That was the full rumored lineup of XE-HPG GPUs; however, you should keep in mind that not all SKUs are going to hit retail shelves, as Intel’s roadmap might change as the launch gets closer. These might be early engineering samples/ES, and the final specs are subject to change as well.
Intel’s XE-HPG GPU lineup was already rumored to be manufactured outside of Intel’s fabs, in an external foundry. Back then while Intel didn’t mention which fab and process node was going to be used, but if this report from REUTERS is anything to go by, then they might tap TSMC’s enhanced 7nm process node.
Intel has actually used a lot of other third-party IP, such as the memory controller and interface, and display interface to optimize the overall design costs. Though, Intel hasn’t clarified whether DG2 is a flagship-grade bigger chip, or a more modest, and smaller high-volume part.
For now, the company is simply saying that DG2 will, “take our discrete graphics capability up the stack into the enthusiast segment.”
With its graphics chips, Intel is looking to tap into the booming PC gaming market. Its DG2 chip is expected to be released late this year or in early 2022 and will compete with Nvidia and AMD gaming chips that cost between $400 and $600.
The chip manufacturing technology for the DG2 is expected to be more advanced than the Samsung Electronics Co Ltd’s 8-nanometer process used in Nvidia’s most recent round of Ampere graphics chips, according to the same report as posted by Reuters.
They added it would also have a leg up on the Advanced Micro Devices’ graphics chips made on TSMC’s 7-nanometer process.
Intel’s senior Vice President, Raja Koduri, recently posted a teaser of the company’s first gaming discrete graphics cards on Twitter, the Xe HPG. Intel’s Xe HPG DG2 (High-Performance Gaming) gaming graphics card was tested in the new 3DMark Mesh Shader feature test by Intel.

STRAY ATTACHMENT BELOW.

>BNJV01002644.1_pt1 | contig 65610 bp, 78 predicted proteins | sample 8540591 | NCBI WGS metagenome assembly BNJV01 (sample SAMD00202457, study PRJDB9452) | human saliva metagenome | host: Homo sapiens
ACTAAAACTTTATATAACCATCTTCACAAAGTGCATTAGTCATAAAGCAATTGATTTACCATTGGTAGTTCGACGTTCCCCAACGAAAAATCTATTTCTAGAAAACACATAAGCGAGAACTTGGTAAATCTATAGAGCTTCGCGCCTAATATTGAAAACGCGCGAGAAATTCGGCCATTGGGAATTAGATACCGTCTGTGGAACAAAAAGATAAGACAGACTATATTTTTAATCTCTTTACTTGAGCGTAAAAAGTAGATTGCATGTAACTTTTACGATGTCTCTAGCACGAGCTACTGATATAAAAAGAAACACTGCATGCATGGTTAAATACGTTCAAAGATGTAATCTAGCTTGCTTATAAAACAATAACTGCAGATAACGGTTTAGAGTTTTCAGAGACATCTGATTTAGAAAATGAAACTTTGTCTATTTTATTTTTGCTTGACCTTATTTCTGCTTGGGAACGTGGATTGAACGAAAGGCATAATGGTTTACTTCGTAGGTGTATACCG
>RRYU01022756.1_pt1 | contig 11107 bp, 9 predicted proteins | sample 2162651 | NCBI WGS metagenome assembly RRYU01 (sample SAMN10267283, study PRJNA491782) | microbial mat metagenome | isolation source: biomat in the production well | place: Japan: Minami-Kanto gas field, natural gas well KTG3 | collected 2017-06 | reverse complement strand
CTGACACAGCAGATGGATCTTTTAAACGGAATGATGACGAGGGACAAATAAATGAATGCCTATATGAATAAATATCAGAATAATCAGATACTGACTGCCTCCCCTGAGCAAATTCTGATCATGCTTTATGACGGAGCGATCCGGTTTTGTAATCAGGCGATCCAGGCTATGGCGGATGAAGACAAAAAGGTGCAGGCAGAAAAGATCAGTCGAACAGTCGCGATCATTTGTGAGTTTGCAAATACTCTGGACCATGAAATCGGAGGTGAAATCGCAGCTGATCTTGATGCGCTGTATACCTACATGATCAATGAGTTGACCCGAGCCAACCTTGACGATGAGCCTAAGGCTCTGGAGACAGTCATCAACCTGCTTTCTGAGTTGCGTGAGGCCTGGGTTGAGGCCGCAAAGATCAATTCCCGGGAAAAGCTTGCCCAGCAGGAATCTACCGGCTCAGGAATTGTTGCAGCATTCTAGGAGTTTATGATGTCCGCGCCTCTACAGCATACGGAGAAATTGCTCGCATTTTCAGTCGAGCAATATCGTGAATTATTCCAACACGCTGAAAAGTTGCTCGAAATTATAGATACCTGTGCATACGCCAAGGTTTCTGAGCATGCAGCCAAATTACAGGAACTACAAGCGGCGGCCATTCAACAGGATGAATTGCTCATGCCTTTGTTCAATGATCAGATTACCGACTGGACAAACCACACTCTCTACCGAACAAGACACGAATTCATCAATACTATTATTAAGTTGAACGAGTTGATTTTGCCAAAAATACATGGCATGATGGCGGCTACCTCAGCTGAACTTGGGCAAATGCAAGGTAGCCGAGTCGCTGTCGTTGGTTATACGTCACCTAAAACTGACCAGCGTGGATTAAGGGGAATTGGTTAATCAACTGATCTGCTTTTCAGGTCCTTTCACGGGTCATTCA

Mesh Shader is one of the major features introduced within DirectX 12 Ultimate API back in 2020. The feature is supported by NVIDIA’s Turing, Ampere, and AMD’s RDNA 2 lineup of gaming cards.
Intel will also be adding Mesh Shaders support on its Xe-HPG discrete GPUs. Mesh Shaders give developers more programmability than ever before. By bringing the full power of generalized GPU compute to the geometry pipeline, mesh shaders allow developers to build more detailed and dynamic worlds than ever before.
Intel is expected to unveil its DG2-based graphics cards later this year. Though at the recent January 11 CES 2021 event, there was no mention of this discrete gaming GPU.
Stay tuned for more tech news!
Hello, my name is NICK Richardson. I’m an avid PC and tech fan since the good old days of RIVA TNT2, and 3DFX interactive “Voodoo” gaming cards. I love playing mostly First-person shooters, and I’m a die-hard fan of this FPS genre, since the good ‘old Doom and Wolfenstein days.
MUSIC has always been my passion/roots, but I started gaming “casually” when I was young on Nvidia’s GeForce3 series of cards. I’m by no means an avid or a hardcore gamer though, but I just love stuff related to the PC, Games, and technology in general. I’ve been involved with many indie Metal bands worldwide, and have helped them promote their albums in record labels. I’m a very broad-minded down to earth guy. MUSIC is my inner expression, and soul.